Eli Nixon: Private Investigator
Intrinsic to the value of photography since the 19th century is the belief in the realism of the medium and the camera as a truth-device. Since the mid 20th century, it has been argued by critics such as Alan Trachtenberg, Roland Barthes and Susan Sontag that the photograph only records the surface appearance of people and events; the complex meanings and truths implied by a photo are created constructs associated with the viewer’s sensory and memory experiences. Photographs describe not “reality”, but an individual perspective seen and documented.
Susan Sontag explains in her classic book On Photography, “The photographer was thought to be an acute but non-interfering observer—a scribe, not a poet. But as people quickly discovered that nobody takes the same picture of the same thing, the supposition that cameras furnish an impersonal, objective image yielded to the fact that photographs are evidence not only of what’s there but of what an individual sees, not just a record, but an evaluation of the world.” Sontag touches on the topic of photographic subjectivity and objectivity again in her essay Regarding the Pain of Others: “The dual powers of photography- to generate documents and to create works of visual art- have produced some remarkable exaggerations about what photographers ought or ought not to do.” For Sontag and other post-structuralist thinkers, the photo historian must excavate an archive to reveal not merely what is in it, but the very conditions that have made that archive possible.
A particularly curious collection put together by Longmont photographer, writer, teacher and reporter Eli Nixon is Case Files: an archive of forensic photography created during the 1980’s while traveling through the West on his private investigation job. Nixon’s Case Files lack a typically “arty” aesthetic; it is straightforward and documentary. This set is reminiscent of American photographer Walker Evans’ 1930’s documentary work with its simple compositions, flat and even exposures, long depth of field, a subdued color palette, and unemotional appeal.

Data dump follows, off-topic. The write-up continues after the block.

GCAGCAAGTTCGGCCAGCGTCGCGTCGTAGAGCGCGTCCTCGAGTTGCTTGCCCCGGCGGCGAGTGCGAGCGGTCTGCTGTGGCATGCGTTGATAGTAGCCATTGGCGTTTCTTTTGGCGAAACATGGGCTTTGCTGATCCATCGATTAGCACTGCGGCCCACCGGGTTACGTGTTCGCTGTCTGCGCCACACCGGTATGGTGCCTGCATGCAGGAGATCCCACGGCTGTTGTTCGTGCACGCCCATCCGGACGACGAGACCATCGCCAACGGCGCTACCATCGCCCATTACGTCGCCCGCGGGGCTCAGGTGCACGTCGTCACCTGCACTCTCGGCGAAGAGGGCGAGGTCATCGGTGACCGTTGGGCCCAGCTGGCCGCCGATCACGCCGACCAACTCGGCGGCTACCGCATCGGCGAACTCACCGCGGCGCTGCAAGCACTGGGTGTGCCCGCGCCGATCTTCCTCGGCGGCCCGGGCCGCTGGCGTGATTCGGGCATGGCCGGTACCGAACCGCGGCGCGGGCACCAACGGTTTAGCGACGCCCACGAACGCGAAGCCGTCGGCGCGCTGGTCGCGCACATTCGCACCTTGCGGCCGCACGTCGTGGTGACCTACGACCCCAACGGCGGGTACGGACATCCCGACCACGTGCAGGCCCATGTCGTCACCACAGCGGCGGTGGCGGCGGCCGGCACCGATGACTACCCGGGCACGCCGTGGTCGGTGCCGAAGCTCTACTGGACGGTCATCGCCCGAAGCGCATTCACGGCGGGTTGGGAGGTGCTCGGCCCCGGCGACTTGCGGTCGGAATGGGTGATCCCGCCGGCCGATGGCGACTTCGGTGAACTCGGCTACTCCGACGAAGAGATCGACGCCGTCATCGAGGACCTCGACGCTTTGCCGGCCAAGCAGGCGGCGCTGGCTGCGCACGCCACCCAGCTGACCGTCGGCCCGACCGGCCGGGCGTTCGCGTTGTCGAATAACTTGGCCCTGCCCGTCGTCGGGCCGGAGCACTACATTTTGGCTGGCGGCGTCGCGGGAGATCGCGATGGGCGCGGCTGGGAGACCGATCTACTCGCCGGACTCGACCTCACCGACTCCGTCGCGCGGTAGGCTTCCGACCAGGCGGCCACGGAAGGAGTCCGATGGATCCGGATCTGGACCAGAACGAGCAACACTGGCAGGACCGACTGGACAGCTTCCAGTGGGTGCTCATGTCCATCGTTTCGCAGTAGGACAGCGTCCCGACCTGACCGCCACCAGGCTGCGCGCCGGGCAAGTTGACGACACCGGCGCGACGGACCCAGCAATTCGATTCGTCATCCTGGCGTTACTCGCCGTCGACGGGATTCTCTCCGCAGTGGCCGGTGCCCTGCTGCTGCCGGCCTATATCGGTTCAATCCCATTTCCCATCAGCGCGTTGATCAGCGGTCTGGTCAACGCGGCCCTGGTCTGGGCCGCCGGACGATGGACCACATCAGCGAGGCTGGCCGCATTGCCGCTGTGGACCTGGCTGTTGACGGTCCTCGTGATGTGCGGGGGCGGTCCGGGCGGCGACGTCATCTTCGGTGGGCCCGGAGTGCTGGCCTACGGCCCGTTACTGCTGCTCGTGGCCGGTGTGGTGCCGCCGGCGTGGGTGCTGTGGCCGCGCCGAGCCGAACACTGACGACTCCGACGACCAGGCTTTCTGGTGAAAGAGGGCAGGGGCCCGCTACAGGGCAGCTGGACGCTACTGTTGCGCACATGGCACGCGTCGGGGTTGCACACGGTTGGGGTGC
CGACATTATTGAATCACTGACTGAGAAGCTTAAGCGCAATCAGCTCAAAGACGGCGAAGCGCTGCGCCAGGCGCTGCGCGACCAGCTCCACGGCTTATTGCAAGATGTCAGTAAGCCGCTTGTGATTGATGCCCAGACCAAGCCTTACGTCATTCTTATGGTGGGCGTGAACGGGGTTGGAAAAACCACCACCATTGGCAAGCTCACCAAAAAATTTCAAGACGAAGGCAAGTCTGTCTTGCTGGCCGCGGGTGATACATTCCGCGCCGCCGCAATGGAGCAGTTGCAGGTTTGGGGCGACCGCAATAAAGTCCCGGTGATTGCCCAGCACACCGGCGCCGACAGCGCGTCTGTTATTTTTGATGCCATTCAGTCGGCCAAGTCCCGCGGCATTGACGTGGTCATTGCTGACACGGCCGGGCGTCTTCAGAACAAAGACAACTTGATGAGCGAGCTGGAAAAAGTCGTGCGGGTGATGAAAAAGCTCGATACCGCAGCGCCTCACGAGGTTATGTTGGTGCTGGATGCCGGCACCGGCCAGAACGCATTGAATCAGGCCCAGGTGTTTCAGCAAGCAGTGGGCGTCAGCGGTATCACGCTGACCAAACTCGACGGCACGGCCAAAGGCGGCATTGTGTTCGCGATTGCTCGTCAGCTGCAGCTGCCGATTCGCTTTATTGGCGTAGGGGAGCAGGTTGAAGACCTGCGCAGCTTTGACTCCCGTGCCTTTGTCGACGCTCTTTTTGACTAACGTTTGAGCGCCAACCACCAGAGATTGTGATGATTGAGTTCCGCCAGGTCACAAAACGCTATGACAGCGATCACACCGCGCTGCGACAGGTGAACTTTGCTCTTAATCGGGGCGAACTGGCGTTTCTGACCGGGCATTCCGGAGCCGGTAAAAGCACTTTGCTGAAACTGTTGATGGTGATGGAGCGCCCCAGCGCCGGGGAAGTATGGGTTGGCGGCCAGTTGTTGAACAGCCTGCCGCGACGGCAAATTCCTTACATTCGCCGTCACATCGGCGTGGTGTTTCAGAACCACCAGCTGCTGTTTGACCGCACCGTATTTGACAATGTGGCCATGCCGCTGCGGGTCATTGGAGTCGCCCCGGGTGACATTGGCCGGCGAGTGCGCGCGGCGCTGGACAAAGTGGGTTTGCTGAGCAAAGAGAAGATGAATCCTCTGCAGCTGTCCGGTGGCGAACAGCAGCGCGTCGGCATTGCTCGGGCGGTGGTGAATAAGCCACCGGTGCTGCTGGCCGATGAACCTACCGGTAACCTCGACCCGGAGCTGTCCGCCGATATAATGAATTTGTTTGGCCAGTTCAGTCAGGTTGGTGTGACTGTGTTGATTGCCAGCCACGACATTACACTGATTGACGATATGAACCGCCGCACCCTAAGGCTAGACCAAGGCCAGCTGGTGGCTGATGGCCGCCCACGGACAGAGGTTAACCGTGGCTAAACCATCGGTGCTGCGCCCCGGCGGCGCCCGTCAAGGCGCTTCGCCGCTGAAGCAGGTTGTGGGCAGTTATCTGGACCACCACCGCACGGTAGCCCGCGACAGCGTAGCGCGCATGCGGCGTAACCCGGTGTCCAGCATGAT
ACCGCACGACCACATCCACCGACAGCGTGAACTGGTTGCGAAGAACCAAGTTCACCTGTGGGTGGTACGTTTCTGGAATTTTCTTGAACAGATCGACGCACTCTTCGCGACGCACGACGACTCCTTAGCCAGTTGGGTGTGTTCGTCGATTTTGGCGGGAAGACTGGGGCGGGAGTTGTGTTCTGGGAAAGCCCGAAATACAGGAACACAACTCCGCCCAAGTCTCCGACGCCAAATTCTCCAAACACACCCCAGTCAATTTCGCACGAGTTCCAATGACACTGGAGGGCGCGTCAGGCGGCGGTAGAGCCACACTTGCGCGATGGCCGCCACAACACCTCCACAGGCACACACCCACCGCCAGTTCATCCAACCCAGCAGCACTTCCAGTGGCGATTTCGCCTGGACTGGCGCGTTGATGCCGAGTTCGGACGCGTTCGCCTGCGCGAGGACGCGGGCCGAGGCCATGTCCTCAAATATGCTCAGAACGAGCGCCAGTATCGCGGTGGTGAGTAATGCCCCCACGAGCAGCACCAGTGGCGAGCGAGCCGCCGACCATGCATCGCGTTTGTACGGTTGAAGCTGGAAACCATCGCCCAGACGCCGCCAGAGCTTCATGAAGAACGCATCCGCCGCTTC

However, Nixon has a wonderful sense of how remarkable his everyday is. This handpicked archive has a certain sensitivity and objective in terms of editing and moment. A morbid curiosity for everyday spectacle is explored by Nixon; the private eye allows the viewer to see past places and events one would otherwise normally never see. Nixon also contextualizes and places himself in the set with some self-portraits, gossamer glimpses through his car window, and the dated signage and buildings. In this way, Case Files echoes Stephen Shore’s distinct narrative style and perspective.
Invisible action and the architecture of authority is implied by Eli Nixon’s archive of Case Files. The human subject or “criminal” can be understood by its non-human objects and relations; this anthology promotes the normalizing gaze of the camera or public surveillance that makes it possible to qualify, classify and systemize criminals. Case Files asks just how justice and truth are constructed: a series of partial evidences and (photographic) perspectives.
Also worth checking out are Nixon’s landscapes of Boulder County and Northern Colorado, where he now resides. These photos make up 90% of his Flickr stream and are an exercise in routine and repetition. These are typically shot while walking his dog or during a morning drive. Nixon makes his common view of uncommon surroundings something to behold.